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Vet Involvement Key to Success of Pet-Hospice Movement Ranny Green 2011 It’s a scenario we all dread and a sobering reminder that our pet’s stay with us is never long enough: Fido suddenly becomes very ill, or quits eating, or is in pain with each step he takes, or begins coughing and vomiting blood. You quickly call your veterinarian and rush him in for diagnosis and treatment. After a battery of tests and X-rays, the veterinarian either sends you home with a handful of medications until he/she receives the laboratory results the following day or refers you to a nearby emergency hospital in hopes of stabilizing the patient’s condition. And then the waiting begins. It seems like the longest 12 hours in your life until the phone rings the next day. Your optimism or glass-half-full outlook is suddenly crushed when the veterinarian says gently your dog is suffering from a terminal disease leaving it with only several weeks or possibly a few months to live. Tears begin streaming down your face, and moments later your once-smooth psychological landscape is converted into a rocky mix of shock and pain. It takes time – a few minutes, hours or even days, in some cases — to collect your thoughts, digest everything and then ask for your veterinarian’s suggestions on a course of action. Quality of life is the No. 1 priority for this valued family member, but how to maintain that is equally important.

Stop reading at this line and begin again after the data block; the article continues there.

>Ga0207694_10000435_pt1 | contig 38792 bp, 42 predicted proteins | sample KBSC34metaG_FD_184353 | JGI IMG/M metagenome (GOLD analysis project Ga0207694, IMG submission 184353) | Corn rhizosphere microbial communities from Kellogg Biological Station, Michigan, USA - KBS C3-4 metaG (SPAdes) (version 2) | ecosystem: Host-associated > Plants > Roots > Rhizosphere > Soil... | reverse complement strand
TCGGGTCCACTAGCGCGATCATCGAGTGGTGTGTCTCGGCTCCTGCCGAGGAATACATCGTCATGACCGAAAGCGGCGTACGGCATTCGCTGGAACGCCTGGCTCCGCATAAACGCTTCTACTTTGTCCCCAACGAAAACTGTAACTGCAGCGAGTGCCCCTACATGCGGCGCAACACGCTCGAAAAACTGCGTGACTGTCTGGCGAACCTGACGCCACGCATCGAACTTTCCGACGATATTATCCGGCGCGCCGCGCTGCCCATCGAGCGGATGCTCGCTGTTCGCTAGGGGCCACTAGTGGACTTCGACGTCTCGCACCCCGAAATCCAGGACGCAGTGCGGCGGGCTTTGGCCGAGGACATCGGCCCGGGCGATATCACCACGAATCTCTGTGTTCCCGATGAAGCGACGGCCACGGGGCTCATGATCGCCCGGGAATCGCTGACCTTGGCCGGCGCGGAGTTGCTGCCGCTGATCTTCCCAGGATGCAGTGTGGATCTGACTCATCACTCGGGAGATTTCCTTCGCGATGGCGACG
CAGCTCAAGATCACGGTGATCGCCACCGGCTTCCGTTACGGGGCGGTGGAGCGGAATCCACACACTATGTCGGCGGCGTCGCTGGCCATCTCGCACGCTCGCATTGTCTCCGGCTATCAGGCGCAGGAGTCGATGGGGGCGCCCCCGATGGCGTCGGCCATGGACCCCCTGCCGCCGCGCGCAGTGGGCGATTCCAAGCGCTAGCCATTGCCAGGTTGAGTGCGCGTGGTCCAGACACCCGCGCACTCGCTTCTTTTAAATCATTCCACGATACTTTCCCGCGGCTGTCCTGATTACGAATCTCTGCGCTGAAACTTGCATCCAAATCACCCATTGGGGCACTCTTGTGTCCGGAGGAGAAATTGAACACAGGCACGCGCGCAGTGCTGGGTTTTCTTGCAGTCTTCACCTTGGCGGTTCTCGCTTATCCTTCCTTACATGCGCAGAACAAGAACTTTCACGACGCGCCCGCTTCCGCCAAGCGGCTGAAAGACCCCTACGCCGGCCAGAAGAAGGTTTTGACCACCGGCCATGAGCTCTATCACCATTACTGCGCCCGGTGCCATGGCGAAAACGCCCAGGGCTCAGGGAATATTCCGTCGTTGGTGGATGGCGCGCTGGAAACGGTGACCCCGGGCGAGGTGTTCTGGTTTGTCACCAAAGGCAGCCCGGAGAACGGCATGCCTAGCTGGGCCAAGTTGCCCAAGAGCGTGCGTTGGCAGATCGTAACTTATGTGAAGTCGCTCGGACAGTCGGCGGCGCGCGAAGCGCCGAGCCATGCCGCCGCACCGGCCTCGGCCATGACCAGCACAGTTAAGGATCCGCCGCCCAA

Pet hospice has become a valuable option – 40 years after the modern human hospice became an alternative for terminally-ill patients dying in hospital intensive-care facilities. The No. 1 caveat, however: Only a small percentage of veterinarians embrace the concept. If the American Veterinary Medical Association national convention in Atlanta this summer is any indication, the door is slowly being nudged open. Several veterinarians, including Dr. Tina Ellenbogen, of Bothell, addressed large crowds there on cutting-edge hospice care and pain management and the need to incorporate these in their practices. For two decades Ellenbogen has championed hospice care in her profession and practice, and she left Atlanta feeling good about its future. ―Veterinary/animal hospice is here to stay. It’s a specialty on the rise, although it is not board-certified as yet. But with pain management becoming a specialty, hospice should follow,‖ she says. ―Conventional /traditional vets may not be embracing it yet, but they are seeing that clients know of it and want that option. Practitioners don’t have to incorporate it into their practice, but need to know those specialty practices and they can refer to those. They also need to recognize that they can incorporate the parts of hospice that interest them and refer the other parts.‖ Ellenbogen, who operates a mobile practice, is often called upon to offer euthanasia services for beloved family pets in owners’ homes, but chiefly focuses on assessing the patient’s health status in the home with the family so that all parties can discuss end-of-life options and comfort care. ―Clients’ feelings vary widely,‖ she says. ―The focus needs to be on orchestrating a peaceful, graceful goodbye without fear or regret. Some clients are well-prepared and some have a hard time letting go. This is no time for conflict or differences. I am in the home to provide comfort, relieve suffering and honor the pet.‖ Dr. Carrie LaJeunesse, a Southworth (Kitsap County) veterinarian and president of the Washington State Veterinary Medical Association, says the organization ―has always been progressive and open-minded. We recognize hospice as part and parcel of what veterinarians do. We obviously acknowledge that dying is a natural process and that we’re here to help the patients and their owners navigate that physically and emotionally. ―Because we are not trained to deal with psychological stress, we have our limits. Just like any other profession, some handle owner grief better than others. It’s incumbent on all of us to sit down with each grieving owner and ask what she or he needs beyond the medical care we offer. Then we must immediately find them the resources to deal with that.‖ In Atlanta, Dr. Tami Shearer, of Dillsboro, N.C., led two sessions, ―Quality of Life: Setting Up Hospice and Palliative Care Services in Small Animal Practice‖ and ―Quality of Life: Hospice and Palliative Care Protocols,‖ emphasizing that as pets are recognized as family members, owners seek medical care that more closely matches that offered to humans. Prompted by that demand, Shearer has developed a five-step protocol to guide veterinarians through a treatment mode: (1) Evaluation of the owners’ needs beliefs and goals for the pet. (2) Education about the disease process. (3) Development of a personalized plan for the pet and owner. (4) Application of hospice or palliative-care techniques. (5) Emotional support during the care process and after the death of the pet. After offering house-call services for years, Shearer founded the Pet Hospice and Education Center in Columbus, Ohio, in 2003. ―My long-term vision was, and still is, that no one should have to euthanize their pet because they can’t afford palliative care,‖ she emphasizes. One of the keys to the acceptance of pet-hospice in the mainstream veterinary community will be its emphasis in the curriculum of the nation’s 28 veterinary colleges. At this point only Colorado State University focuses on it to a limited degree. Gail Bishop, co-founder and co-faculty advisor of the CSU program, explains, ―Our curriculum does not include pet-hospice per se. We teach end-of-life issues and quality of life in many of our core classes, especially in the students’ junior and senior years. Those students who choose to volunteer with us receive pet-hospice education. But that is a small percentage.‖ Those volunteers visit homes of terminally ill patients in nearby Fort Collins and Loveland, Colo., on a schedule dictated by the referring practitioner. During the visit they provide pain control and physical comfort in addition to assisting with prescribed hydration and nutrition therapies. Following each visit, the volunteer case manager updates the referring veterinarian of the patient’s physiological status. Washington State University College of Veterinary Medicine offers ―comfort end-of-life‖ advice in some of its classes, particularly those relating to oncology